Heinrich Dunst, Dämmstoffe, exhibition view KOW
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Heinrich Dunst, Dämmstoffe, exhibition view KOW
Heinrich Dunst

Nov 1–Dec 18, 2014

“From my mouth!” he says and sticks out his tongue. “Da!”—“there!” We look at him quizzically. “There!!” What’s he pointing at? “From my mouth!!” At the pinkish, speaking muscle there? “The words! There!!” At language itself? Or does he mean the two voluminous giant polystyrene letters, a D and an A, casually set against the wall a few yards away (they, too, are pinkish, like a laconic echo)? By the way: “he” is the Vienna-based artist Heinrich Dunst, now in Berlin for his first solo exhibition in Germany, at KOW. His verbal demonstration brings us straight to the issues his art explores. This “Da!” is difficult to grasp. It simultaneously points to itself and at something else. It is both word and sound, both statement and sign, both the tongue that speaks and two letters made out of insulation material. Like a particle in quantum mechanics, it occupies all of these states at the same time.

It shares this elusiveness with a dozen linguistic and pictorial objects, sculptures, and paintings on view throughout the gallery’s ground-floor space. The attempt to once and for all sort out the function and significance of any part of this installation is bound to fail. Inconclusive work forms are engaged in conversation with each other like fragments at a loss for a whole. Each component is a torso, its unguarded flanks open to passes – analogies with, and differences from, other components – but no goal is ever scored. The intellectual and physical void between objects teems with threads of discussions that fray only moments later. Dunst disappoints our expectation that things should make sense. It’s not that they get up to nonsense; but confronted with our longing for insight, they dispatch us, round after round, into a tangle of decoys the mind never quite catches hold of.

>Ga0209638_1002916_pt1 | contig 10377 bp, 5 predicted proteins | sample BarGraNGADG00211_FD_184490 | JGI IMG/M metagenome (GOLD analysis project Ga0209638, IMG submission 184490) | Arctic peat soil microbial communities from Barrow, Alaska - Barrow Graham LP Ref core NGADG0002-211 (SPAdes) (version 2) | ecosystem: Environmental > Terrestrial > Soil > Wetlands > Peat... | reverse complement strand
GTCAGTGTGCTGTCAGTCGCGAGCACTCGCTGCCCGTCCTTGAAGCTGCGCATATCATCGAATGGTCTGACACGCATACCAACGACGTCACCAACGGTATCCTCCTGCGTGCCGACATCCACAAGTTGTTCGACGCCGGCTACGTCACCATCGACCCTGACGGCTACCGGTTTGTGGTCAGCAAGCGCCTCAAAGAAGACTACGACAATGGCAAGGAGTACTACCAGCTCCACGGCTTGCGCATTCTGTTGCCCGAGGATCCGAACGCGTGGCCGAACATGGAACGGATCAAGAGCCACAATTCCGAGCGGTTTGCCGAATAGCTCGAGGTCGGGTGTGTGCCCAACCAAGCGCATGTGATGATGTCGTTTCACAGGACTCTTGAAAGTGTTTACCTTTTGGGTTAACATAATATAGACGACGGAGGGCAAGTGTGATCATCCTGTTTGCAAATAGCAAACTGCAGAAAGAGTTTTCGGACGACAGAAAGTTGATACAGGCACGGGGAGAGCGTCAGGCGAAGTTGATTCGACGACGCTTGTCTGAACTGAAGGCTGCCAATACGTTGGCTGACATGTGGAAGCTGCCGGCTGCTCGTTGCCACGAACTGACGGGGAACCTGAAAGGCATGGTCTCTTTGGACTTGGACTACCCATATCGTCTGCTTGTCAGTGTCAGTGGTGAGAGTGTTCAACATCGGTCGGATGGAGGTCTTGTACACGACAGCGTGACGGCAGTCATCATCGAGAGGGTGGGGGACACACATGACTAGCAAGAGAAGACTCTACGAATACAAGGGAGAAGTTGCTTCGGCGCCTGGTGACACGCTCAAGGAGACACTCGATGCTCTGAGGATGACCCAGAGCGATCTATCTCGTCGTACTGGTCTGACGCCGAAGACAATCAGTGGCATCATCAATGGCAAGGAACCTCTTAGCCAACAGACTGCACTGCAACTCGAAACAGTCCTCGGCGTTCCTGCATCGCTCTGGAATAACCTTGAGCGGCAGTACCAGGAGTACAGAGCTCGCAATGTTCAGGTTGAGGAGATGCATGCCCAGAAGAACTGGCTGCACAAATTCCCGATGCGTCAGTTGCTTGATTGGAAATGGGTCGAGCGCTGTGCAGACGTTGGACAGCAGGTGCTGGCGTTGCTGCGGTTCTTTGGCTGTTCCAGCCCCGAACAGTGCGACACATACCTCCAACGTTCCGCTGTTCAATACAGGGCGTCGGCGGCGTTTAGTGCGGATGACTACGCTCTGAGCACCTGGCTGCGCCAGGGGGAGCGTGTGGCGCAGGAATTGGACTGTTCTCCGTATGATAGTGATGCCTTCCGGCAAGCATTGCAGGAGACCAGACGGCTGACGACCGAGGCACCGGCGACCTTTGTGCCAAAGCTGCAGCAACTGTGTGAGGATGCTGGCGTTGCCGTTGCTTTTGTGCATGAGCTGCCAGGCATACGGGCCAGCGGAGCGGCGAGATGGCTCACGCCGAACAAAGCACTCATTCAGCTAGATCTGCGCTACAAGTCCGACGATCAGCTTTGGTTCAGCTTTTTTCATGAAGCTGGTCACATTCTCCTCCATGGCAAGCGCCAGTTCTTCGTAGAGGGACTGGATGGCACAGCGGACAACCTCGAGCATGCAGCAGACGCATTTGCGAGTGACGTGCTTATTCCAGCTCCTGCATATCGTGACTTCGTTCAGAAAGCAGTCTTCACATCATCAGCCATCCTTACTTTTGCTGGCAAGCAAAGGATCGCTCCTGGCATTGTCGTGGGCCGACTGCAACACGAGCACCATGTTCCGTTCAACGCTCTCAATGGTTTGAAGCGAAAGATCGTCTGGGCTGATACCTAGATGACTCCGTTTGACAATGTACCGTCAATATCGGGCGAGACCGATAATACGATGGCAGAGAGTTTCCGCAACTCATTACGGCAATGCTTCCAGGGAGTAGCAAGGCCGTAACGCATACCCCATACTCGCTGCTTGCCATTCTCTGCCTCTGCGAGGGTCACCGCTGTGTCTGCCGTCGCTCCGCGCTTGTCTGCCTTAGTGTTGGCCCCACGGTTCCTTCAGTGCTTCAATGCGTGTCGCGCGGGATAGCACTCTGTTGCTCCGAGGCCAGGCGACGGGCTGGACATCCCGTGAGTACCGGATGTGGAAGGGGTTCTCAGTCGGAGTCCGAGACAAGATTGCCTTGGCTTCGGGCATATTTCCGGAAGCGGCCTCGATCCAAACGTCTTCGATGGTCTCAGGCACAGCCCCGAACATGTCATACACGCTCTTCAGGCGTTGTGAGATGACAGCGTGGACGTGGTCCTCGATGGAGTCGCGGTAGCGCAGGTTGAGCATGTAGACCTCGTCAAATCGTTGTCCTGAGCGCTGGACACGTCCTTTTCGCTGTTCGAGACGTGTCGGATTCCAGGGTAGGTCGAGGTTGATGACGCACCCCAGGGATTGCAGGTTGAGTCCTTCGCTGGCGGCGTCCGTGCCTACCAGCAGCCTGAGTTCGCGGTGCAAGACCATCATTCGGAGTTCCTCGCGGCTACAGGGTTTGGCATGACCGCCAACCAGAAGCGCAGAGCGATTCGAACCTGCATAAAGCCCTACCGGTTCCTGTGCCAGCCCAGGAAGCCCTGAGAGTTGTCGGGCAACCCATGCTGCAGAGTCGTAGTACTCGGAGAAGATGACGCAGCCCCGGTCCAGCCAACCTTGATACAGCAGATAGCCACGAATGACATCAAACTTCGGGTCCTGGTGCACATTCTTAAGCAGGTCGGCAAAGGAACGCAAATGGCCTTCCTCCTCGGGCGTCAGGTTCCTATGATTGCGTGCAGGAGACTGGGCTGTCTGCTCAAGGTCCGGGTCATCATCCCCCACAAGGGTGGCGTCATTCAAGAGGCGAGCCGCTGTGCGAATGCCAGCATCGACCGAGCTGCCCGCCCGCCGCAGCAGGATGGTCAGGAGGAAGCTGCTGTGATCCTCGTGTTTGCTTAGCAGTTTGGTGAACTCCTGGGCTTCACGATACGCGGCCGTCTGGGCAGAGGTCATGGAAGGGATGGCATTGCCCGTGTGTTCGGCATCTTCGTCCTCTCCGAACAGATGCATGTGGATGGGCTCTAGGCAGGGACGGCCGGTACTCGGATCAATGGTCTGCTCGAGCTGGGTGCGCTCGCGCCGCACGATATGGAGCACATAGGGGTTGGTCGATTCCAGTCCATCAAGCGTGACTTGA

What’s going on here? Have we lost our way? Not at all. Believing that durable bridges can be built between world and mind means you’ve been out of it for a long while. Same if you still think there’s a need to take such bridges down. Dunst has instead set up a semiotic example that illustrates how bumping against knowledge’s ostensible limits doesn’t mean failure, but makes us smarter. His oeuvre, which dates back to the 1980s, has recently garnered renewed attention, and critics have highlighted how Dunst reveals the function of representation by sabotaging it. Relying on simple means, he has conceived a model that demonstrates the divide between what can be seen and what can be said, and lets us consider both the object and the subject of aesthetic perception from a distance – an insulation, as it were, that puts advocates of hermeneutics in a tight spot.